Once typecast as nothing more than barroom fare worthy only of ranch dressing and a few lonely stalks of celery, the diminutive but full-flavored chicken wing has officially gone gourmet. Coated with nuanced sauces and prepared with fine-dining care, this is finger food anyone can love. Here’s an all-star roster of the best in town, including a duck option that positively soars.
It takes time—and a sous vide machine—to come up with wings this good. Joe Doren seals his duck wings ($9) in a bag filled with a mustard-cherry broth and slowly cooks them until they’re the color of a rich coq au vin. He then dredges them in flour, fries them, and pairs them with a one-two shot of buttermilk vinaigrette and cherry mostarda, which sticks to each wing like port-flavored jam. Somewhere, you can be assured, a plate of duck confit is blushing.
2723 N. Clark St., 773-868-4888, thepeasantry.com
Save yourself a few napkins. Crisp’s wings ($8.95), the creation of owners Douglas Funke and Jae Lee, are a surprisingly greaseless affair. They’re fried twice—blistered first in a pressure fryer, then in vegetable oil—yielding a crunch that rivals the crispiest of kettle-cooked potato chips. Put away an order of five brushed with Seoul Sassy, the house soy-ginger-garlic sauce, and you’ll never look at a boring old teriyaki wing the same way again.
2940 N. Broadway, 773-697-7610, crisponline.com
OWEN & ENGINE
European-style hot wings? That’s downright sacrilegious. But Bo Fowler has earned herself special dispensation by tossing in every high-end European condiment she can find. She dresses up her Amish wings ($10) with Spanish sherry vinegar and red chili pepper powder, searing them al mattone–style (Italian for “with a brick”). Paired with a chive crème fraîche, these are sophisticated hot wings, spicy finesse instead of outright fire.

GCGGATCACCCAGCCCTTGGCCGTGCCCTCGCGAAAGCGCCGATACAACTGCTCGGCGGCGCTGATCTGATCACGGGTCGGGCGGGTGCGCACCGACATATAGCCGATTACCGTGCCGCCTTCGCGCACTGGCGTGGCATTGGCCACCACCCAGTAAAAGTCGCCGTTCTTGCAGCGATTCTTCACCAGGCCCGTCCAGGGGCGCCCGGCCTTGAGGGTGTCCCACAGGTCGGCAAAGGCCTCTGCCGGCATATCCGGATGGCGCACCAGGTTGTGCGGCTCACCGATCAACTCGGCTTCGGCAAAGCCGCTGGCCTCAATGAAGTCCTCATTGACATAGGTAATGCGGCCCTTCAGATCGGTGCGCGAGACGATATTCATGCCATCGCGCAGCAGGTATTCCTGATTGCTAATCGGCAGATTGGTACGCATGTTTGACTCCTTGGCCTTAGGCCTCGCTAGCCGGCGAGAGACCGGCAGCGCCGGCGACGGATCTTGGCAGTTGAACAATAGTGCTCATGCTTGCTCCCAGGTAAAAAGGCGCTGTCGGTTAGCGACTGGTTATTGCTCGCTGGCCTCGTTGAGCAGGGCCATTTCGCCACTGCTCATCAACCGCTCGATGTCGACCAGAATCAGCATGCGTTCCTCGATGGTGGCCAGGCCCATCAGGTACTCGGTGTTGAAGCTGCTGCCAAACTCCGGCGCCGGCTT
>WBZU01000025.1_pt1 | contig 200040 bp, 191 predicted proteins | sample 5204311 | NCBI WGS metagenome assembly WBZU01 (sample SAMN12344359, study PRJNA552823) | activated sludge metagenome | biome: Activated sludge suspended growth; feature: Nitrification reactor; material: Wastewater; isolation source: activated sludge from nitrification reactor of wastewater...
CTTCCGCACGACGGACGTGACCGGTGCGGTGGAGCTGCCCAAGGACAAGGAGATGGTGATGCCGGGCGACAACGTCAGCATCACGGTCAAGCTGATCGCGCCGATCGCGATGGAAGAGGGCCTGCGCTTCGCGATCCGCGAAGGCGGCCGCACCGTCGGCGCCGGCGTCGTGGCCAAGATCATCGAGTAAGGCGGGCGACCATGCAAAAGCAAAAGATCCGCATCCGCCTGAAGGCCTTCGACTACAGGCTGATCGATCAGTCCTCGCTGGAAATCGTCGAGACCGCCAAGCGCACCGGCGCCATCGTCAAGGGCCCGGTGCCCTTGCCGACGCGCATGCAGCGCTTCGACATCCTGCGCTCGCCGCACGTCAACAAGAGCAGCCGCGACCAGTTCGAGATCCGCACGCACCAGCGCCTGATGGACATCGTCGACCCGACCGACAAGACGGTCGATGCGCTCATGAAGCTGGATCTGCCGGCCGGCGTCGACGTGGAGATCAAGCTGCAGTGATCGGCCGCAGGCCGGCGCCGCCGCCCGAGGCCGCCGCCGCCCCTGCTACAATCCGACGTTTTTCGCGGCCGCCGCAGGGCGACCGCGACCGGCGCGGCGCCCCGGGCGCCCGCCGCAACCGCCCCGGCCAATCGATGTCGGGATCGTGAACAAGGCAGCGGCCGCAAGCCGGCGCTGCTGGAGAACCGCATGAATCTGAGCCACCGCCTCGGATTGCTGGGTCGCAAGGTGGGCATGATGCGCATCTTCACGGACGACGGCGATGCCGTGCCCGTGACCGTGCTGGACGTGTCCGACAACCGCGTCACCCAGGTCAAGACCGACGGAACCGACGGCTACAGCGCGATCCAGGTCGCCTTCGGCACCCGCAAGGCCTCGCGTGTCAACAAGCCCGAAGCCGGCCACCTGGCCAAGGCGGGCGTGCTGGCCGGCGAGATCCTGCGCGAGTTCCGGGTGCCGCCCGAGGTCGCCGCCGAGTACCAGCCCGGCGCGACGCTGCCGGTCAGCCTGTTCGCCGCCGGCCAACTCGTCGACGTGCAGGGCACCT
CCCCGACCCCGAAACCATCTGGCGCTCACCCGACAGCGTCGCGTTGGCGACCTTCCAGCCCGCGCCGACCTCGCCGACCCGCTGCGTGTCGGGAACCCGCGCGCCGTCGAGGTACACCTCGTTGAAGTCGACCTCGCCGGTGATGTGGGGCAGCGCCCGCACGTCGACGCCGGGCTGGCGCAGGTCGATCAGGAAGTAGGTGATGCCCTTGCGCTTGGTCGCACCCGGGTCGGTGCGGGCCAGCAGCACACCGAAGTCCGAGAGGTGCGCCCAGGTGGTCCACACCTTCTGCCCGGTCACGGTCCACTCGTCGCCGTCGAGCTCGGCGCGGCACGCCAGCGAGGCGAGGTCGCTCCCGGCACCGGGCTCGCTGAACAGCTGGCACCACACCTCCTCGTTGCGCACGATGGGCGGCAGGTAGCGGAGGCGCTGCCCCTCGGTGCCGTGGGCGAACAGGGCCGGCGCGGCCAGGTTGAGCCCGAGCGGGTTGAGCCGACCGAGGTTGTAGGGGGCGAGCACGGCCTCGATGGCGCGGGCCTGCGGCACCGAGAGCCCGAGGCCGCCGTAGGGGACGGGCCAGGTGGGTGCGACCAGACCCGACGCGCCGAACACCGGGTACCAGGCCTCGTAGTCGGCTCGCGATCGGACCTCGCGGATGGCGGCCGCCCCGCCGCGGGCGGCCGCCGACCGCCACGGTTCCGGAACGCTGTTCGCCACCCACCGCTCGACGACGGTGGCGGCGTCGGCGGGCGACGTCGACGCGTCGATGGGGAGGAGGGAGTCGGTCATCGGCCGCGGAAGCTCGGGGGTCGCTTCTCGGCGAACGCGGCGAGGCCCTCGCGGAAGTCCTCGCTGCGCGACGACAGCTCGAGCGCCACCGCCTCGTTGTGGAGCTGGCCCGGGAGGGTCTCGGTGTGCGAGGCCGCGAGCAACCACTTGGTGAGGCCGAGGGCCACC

2700 N. Western Ave., 773-235-2930, owenandengine.com
To dip or not to dip, that’s the question. Kristine Subido marinates her wings ($7.95 a pound) in an adobo-style potion and then fries them to a honeyed crisp. They are delectable straight up but also come with the best dip in town: a reinterpretation of the classic Filipino lechón sauce, which is so rich it’s often reserved for roasting whole pigs. Let the luau begin.
4416 N. Clark St., 773-907-9900, peckingorderchicago.com
At most places, boneless wings are glorified chicken nuggets. But Matthias Merges debones his wings and pipes in a mixture of thigh meat, shallots, black garlic, and togarashi, stuffing each nibble as if it were a tiny Cornish hen. The results—caramelized on a bincho grill and topped with bonito sea salt, lime, and Thai chilies—are all crunchy skin and tangy Japanese spice, a deconstructed wing done right ($6).
2853 N. Kedzie Ave., 773-904-8558, yusho-chicago.com